TAMPA - Thousands of first responders -- police, fire and volunteers -- rushed to Ground Zero after the attack on September 11, 2001. Some stayed for months.
Over the next several years, many of them argued that toxins from the World Trade Center rubble gave them cancer.
Local residents who were in or near the twin towers on that fateful day say it's about time the government recognizes cancer as an illness connected to the toxic dust they breathed in.
Rich Miccio helped place a wreath next to a 911 memorial outside Tampa's Steinbrenner Field. But almost 11 years ago, his connection to 911 was much different -- he was running for his life from a gray cloud of what he calls toxic dust - the remnants of the north tower as it collapsed. “It blew me down and I had a limited amount of air in my tank. Visibility was down to zero because the cloud passed me by. I crawled on my hands and knees for a quarter of a mile where I was finally able to get some clear air.”
But Rich, like other first responders, went back and kept working. “The dust never settled. The fires burned for 100 days on the ground. We ate it, we breathed it, we ingested it. The Red Cross would come and give us soup and it would have all the dust on it.”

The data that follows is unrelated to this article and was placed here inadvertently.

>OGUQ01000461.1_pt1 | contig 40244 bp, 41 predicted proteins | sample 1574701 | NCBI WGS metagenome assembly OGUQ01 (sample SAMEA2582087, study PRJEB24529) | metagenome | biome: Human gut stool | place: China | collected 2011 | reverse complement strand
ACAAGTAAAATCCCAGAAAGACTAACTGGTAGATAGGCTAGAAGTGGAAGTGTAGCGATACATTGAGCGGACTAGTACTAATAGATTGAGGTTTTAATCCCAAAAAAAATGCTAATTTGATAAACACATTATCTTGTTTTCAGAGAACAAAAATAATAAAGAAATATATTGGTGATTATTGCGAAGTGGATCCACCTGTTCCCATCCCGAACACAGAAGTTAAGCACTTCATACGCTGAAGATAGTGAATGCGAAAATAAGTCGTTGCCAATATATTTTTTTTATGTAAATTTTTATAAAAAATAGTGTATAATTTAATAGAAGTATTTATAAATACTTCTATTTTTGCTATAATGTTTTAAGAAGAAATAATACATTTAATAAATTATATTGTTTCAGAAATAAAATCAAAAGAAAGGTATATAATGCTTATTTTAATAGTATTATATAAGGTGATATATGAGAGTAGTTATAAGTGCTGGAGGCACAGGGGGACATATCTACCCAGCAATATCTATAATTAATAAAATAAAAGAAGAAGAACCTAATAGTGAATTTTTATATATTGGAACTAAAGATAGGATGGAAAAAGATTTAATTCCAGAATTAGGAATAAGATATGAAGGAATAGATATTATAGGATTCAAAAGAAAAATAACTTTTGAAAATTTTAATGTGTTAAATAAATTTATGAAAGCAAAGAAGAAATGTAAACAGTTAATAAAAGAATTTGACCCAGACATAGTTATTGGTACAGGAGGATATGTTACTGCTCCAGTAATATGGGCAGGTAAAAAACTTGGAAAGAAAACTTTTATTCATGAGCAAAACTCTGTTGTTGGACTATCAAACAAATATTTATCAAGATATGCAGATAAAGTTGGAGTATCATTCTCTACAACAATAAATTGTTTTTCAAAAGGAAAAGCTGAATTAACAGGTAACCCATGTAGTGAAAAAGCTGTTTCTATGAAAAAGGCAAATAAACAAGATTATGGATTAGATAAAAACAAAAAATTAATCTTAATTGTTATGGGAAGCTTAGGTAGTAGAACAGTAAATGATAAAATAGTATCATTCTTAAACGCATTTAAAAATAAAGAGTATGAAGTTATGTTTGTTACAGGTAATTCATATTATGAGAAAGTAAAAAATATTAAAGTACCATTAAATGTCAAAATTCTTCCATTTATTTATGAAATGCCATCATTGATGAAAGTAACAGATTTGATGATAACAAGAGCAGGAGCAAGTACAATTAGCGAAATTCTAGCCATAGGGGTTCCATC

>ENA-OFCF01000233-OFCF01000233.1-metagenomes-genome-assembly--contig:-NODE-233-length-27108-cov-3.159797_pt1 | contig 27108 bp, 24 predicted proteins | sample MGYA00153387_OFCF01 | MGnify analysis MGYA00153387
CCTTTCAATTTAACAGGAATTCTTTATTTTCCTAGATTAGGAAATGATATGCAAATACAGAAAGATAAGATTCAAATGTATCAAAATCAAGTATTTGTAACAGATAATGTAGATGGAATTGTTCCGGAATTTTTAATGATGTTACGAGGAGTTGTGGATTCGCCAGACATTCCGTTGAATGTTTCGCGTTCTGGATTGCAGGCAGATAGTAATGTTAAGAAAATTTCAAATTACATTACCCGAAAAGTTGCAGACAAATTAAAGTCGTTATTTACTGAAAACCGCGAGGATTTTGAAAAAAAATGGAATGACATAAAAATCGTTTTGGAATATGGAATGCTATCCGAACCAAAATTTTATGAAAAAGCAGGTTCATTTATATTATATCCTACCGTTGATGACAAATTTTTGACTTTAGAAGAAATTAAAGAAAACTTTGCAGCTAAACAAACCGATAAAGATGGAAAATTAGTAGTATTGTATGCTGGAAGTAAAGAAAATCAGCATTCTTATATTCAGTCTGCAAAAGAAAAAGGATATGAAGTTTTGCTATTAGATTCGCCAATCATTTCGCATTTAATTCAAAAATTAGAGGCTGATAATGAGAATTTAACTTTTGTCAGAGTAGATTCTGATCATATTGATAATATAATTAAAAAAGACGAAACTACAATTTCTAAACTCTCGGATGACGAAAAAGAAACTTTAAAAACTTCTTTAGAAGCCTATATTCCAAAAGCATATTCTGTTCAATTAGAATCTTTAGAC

Rich had to retire due to breathing problems that followed.
Under one component of the 911 Health and Compensation Act, about 40,000 responders, including Rich, get free monitoring. Some receive medical treatment.
But the second part, the victim compensation fund, is reportedly being held up by the issue of whether cancer can be connected to 9/11. Now the government is expected to recognize the cancer link.
Rich says it's about time. “I just lost a friend I worked with for 20 years. He worked in the fire house and he passed last month of cancer and he was dead in three months. Another guy right down the road from our fire house and another from another fire house. So it’s happening more and more.”
Joseph Holland agrees. He spent days in the dust looking for his son who perished - and now he says he has cancer. “It just came up four years ago and I firmly believe, I firmly believe the city, state and federal government has waited too long to do anything about the rescuers, cops, everyone down there. People are dying left and right and they've got nothing.”
Based on new evidence the federal government is expected to announce any day that about 50 new cancers will be covered by a $2.77 billion settlement fund set up for victims.
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